After weeks of swimming through the prolific amounts of stone artifacts lurking about the museum’s storage, a shape is beginning to emerge from the general direction I have been heading in. When beginning this internship journey, all I had was a general idea of what I wanted to accomplish at the end. I really had no idea how I would go about getting there or what the end result would actually look like. At week 10 of the semester, and of my internship, things are finally taking shape! The last nine weeks have been spent learning museum handling techniques, documentation standards and finally, wading through the numerous artifacts themselves. I’ve been relocating objects and re-recording their location, numbers, and other relevant information such as the artifact class, material and color. So far I have come across lithic tools ranging from awls and drills to scrapers, flakes and projectile points. These tools have been made from chert, chalcedony, obsidian, basalt, quartzite and other materials and range in color from tan to black to red, green and multi-colored. Now that I am entering the last phases of this process, the time is nearing for more individualized analysis of the points, such as possible typologies and time periods. As I go through the next step, I will begin selecting artifacts which can tell the story of ancient and pre-historic native peoples and their lives in and around the San Luis Valley. My goal is to create a display which takes visitors through the process of lithic tool making, of the many uses of the tools, and of importance of these tools to the subsistence systems of people who were here in the Valley long before the ancestors of many of us here today. This goal is beginning to take shape here in week 10!
Fall has certainly made its appearance here in the San Luis Valley this past week. Snow already caps the mountains on all sides of us and the several straight days of chilly rain certainly had me pulling out my heavier coat and building a fire in the stove. It got me thinking, what have people before me done in the fall? Having lived in the world’s largest alpine valley for most of my life, I know that winter is never easy here. How did the early people who we know utilized the valley 100’s and 1000’s of years ago handle the harsh realities of winter near the mountains? Well I did a little digging around and this is what I found out:
The San Luis Valley (SLV) contains several confirmed Clovis and Folsom culture sites. These two cultures represent the oldest known peoples in the America’s; they arrived sometime after 15,000 BC and appear until around 8000 BC. These Paleo-Indian hunter gatherers ventured in to the SLV to hunt bison antiquus and mammoth and likely collect seeds from grasses and shrubs. While we cant be sure of the migration patterns of these hunter gatherers, it was highly likely that they came into the Valley for the milder summer months following the mega-fauna to lush pastures and then moved to lower elevations in the fall to spend the harsh winter somewhere warmer and dryer.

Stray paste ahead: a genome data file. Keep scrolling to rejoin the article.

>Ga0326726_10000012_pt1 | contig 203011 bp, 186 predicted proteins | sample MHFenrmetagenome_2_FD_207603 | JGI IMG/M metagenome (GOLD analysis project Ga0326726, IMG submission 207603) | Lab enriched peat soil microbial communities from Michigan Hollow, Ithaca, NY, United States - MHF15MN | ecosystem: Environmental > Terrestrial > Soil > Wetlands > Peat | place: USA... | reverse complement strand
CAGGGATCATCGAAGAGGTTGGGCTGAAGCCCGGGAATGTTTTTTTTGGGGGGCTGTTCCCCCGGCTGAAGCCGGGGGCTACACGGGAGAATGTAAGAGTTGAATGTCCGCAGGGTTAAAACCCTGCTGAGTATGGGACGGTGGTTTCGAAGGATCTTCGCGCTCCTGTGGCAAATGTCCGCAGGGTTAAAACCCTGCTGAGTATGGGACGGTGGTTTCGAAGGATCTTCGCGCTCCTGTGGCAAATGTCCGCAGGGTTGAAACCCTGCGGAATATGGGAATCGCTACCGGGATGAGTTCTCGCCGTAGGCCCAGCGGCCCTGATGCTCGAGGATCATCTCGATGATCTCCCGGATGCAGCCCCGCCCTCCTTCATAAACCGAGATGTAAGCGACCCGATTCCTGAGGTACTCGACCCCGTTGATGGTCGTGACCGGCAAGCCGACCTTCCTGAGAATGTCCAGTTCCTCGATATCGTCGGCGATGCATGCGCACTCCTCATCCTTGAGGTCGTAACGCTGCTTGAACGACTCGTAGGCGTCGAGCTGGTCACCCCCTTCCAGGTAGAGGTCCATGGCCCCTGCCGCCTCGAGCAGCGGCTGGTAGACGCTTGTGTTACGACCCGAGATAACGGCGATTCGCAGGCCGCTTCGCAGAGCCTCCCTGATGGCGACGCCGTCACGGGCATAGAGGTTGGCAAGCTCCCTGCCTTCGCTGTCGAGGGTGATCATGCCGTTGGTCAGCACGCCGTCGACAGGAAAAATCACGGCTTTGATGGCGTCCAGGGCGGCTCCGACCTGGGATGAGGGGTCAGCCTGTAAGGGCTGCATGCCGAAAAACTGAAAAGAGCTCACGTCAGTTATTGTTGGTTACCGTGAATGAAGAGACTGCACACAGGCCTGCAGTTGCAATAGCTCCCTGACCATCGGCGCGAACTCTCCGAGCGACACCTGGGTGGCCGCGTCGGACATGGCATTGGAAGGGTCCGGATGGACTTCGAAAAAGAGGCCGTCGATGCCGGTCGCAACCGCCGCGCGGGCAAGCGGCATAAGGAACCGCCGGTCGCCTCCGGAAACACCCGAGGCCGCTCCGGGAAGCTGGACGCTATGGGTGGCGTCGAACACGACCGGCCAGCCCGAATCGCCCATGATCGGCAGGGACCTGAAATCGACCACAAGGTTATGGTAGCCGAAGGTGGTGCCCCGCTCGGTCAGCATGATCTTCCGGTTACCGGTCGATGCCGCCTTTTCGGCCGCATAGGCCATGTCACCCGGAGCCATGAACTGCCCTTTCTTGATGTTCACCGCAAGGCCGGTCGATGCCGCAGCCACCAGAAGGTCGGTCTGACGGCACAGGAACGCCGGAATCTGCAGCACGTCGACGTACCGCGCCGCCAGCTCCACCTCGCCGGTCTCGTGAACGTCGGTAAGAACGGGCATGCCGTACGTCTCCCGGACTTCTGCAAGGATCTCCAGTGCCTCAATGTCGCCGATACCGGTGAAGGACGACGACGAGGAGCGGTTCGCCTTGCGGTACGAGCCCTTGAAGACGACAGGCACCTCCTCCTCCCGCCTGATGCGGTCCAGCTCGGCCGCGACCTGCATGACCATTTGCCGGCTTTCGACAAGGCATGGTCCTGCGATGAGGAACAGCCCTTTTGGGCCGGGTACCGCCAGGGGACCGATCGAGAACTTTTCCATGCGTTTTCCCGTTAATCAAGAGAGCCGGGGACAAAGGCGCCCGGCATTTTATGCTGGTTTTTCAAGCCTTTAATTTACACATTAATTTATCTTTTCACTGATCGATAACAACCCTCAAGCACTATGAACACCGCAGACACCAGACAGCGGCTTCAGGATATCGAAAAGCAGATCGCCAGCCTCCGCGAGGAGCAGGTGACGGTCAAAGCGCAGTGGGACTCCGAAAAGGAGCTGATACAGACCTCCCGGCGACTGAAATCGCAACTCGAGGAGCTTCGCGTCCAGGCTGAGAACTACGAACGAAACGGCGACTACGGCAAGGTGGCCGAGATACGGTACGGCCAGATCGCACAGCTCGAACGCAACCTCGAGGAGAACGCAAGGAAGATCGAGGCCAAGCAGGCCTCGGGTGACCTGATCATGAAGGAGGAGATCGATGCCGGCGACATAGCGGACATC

While there is some discussion over the exact dates of the Archaic Period, most will accept a date range between 7000 BC and 2000 BC (some extend this date closer to 1AD). During this time, the climate of Colorado warmed and dried significantly, making it a little easier to potentially stay at higher elevations for more of the year. Archaic hunter/gatherers also frequented the valley following smaller game such as elk and deer. Little evidence can be found at this time for the seasonality of archaic people in the SLV but it is likely they followed common hunter/gatherer patterns of following the warmth southward in winter. Following the Archaic peoples, recognizable tribes and bands began using the valley-and staying.
According to Ute people, they were created by Sinawav and placed into the mountains from the beginning. Ute bands claimed the area surrounding and within Colorado as their homeland since at least 1000 years ago; hunting and gathering in different areas of the state divided by bands. According to oral tribal history, archaeological records, and historical accounts of Hispanic and Euro-American migrants, the Utes spent summers in the SLV hunting game and gathering plants and frequently returning to the lower, milder northern New Mexico for the winter. Later in history, there are also counts of winter Ute camps in the San Luis Valley. These nearly always occurred near the foothills, nestled into narrow valleys with south-facing outlooks. There have also been rock shelter discoveries in the SLV often with very fortified walls and in some cases, ceilings, which also suggest that people were wintering in the SLV despite the cold.
While it is cool to learn about what others have done to utilize the SLV in all its beauty and bounty, I am sure glad I don’t have to leave the valley every October to go somewhere I won’t freeze to death! I’m sure thankful to have my nice insulated house and wood stove as winter draws nearer!
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